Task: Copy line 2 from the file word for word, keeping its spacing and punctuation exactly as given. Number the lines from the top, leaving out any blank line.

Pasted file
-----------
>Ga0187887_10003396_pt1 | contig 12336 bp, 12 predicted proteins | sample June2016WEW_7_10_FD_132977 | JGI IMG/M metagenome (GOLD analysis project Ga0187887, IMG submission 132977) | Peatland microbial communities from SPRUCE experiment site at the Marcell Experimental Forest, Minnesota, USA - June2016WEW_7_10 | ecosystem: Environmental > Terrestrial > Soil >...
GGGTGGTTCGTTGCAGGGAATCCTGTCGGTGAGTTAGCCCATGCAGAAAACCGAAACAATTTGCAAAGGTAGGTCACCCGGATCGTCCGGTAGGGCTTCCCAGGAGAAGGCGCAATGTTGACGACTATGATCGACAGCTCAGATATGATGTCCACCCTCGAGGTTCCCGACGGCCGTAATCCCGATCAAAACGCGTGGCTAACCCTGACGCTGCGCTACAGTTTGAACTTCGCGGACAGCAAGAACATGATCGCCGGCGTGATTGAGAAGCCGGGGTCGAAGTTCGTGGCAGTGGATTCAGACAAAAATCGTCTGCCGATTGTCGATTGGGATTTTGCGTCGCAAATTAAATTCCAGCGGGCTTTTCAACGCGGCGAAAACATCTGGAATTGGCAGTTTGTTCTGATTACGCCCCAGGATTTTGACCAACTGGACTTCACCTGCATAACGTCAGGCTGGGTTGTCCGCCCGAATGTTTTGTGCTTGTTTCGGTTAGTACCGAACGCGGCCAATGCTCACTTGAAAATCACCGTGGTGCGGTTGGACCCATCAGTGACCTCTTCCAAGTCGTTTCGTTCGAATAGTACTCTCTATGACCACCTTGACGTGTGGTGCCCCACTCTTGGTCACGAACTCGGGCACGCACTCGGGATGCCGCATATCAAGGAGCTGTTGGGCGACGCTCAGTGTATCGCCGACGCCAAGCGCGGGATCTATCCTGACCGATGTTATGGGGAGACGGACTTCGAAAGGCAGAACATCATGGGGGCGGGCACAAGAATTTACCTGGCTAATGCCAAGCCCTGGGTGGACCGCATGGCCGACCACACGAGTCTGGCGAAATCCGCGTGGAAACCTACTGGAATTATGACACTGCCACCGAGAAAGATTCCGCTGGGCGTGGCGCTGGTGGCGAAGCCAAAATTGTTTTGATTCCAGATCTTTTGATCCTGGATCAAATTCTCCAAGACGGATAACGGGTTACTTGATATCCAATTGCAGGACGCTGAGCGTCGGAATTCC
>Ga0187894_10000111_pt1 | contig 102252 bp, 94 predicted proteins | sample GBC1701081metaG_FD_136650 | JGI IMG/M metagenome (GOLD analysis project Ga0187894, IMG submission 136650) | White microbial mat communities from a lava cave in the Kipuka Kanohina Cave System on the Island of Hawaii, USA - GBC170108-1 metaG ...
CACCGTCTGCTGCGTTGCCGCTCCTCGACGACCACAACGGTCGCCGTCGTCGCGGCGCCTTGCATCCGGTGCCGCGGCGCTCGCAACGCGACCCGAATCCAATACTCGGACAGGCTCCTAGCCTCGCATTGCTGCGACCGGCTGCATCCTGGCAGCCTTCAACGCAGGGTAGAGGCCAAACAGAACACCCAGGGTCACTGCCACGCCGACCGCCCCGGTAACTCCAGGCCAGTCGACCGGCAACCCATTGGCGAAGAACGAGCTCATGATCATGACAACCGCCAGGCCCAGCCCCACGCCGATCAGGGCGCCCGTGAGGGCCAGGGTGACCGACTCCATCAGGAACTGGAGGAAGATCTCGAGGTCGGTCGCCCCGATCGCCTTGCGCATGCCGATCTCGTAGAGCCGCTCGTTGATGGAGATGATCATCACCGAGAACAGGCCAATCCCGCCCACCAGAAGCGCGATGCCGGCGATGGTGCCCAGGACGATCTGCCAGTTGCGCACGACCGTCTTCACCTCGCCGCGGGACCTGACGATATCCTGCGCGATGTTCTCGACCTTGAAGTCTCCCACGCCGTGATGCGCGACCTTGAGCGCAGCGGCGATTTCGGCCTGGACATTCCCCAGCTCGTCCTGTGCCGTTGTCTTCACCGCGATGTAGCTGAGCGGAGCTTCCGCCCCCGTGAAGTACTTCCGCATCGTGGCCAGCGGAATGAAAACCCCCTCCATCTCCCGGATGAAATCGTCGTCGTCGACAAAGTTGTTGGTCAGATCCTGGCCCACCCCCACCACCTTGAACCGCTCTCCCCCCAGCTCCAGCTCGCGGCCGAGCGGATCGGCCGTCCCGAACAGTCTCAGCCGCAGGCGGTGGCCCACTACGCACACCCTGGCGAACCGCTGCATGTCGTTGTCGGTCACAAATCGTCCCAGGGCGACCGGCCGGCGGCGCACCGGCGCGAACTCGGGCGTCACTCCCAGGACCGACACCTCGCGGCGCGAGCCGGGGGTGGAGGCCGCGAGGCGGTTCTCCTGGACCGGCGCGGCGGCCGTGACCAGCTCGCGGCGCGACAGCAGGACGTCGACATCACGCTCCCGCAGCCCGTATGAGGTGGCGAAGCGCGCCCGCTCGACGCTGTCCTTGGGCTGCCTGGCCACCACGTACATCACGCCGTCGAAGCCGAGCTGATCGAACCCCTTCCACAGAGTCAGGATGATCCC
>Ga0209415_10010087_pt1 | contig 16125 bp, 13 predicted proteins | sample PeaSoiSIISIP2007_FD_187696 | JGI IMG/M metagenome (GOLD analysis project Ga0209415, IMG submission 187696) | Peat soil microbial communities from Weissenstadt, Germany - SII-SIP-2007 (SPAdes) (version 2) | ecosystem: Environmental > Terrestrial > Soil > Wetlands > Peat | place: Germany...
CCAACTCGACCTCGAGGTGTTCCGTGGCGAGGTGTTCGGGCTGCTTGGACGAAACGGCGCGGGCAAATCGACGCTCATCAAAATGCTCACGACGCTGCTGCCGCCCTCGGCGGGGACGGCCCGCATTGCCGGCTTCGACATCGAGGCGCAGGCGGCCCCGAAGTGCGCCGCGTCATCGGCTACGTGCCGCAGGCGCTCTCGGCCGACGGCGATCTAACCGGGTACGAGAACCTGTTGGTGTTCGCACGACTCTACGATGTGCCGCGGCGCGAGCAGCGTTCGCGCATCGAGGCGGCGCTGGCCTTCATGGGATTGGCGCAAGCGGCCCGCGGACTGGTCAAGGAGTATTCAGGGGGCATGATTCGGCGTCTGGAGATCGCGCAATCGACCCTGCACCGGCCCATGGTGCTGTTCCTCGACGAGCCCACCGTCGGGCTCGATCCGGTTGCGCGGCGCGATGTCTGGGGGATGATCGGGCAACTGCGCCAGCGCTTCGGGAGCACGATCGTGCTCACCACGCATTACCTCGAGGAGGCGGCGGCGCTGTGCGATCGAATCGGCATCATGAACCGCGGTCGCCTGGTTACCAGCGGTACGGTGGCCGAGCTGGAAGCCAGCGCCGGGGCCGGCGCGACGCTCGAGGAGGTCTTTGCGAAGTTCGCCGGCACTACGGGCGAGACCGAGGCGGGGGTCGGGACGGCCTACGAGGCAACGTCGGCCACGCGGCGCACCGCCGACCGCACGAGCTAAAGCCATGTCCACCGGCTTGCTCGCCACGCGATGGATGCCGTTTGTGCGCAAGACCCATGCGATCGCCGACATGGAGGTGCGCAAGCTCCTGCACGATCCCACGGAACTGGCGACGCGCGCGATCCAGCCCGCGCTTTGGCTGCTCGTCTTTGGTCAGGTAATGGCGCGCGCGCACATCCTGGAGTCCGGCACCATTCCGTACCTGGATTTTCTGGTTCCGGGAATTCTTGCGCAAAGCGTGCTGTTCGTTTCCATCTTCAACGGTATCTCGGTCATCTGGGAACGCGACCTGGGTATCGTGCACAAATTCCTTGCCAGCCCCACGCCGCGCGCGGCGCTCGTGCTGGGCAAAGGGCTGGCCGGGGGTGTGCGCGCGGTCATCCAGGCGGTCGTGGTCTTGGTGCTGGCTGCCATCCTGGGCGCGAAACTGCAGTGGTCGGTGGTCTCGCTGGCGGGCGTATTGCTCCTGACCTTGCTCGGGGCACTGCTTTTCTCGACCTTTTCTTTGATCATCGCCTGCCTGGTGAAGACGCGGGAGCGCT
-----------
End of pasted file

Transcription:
GGGTGGTTCGTTGCAGGGAATCCTGTCGGTGAGTTAGCCCATGCAGAAAACCGAAACAATTTGCAAAGGTAGGTCACCCGGATCGTCCGGTAGGGCTTCCCAGGAGAAGGCGCAATGTTGACGACTATGATCGACAGCTCAGATATGATGTCCACCCTCGAGGTTCCCGACGGCCGTAATCCCGATCAAAACGCGTGGCTAACCCTGACGCTGCGCTACAGTTTGAACTTCGCGGACAGCAAGAACATGATCGCCGGCGTGATTGAGAAGCCGGGGTCGAAGTTCGTGGCAGTGGATTCAGACAAAAATCGTCTGCCGATTGTCGATTGGGATTTTGCGTCGCAAATTAAATTCCAGCGGGCTTTTCAACGCGGCGAAAACATCTGGAATTGGCAGTTTGTTCTGATTACGCCCCAGGATTTTGACCAACTGGACTTCACCTGCATAACGTCAGGCTGGGTTGTCCGCCCGAATGTTTTGTGCTTGTTTCGGTTAGTACCGAACGCGGCCAATGCTCACTTGAAAATCACCGTGGTGCGGTTGGACCCATCAGTGACCTCTTCCAAGTCGTTTCGTTCGAATAGTACTCTCTATGACCACCTTGACGTGTGGTGCCCCACTCTTGGTCACGAACTCGGGCACGCACTCGGGATGCCGCATATCAAGGAGCTGTTGGGCGACGCTCAGTGTATCGCCGACGCCAAGCGCGGGATCTATCCTGACCGATGTTATGGGGAGACGGACTTCGAAAGGCAGAACATCATGGGGGCGGGCACAAGAATTTACCTGGCTAATGCCAAGCCCTGGGTGGACCGCATGGCCGACCACACGAGTCTGGCGAAATCCGCGTGGAAACCTACTGGAATTATGACACTGCCACCGAGAAAGATTCCGCTGGGCGTGGCGCTGGTGGCGAAGCCAAAATTGTTTTGATTCCAGATCTTTTGATCCTGGATCAAATTCTCCAAGACGGATAACGGGTTACTTGATATCCAATTGCAGGACGCTGAGCGTCGGAATTCC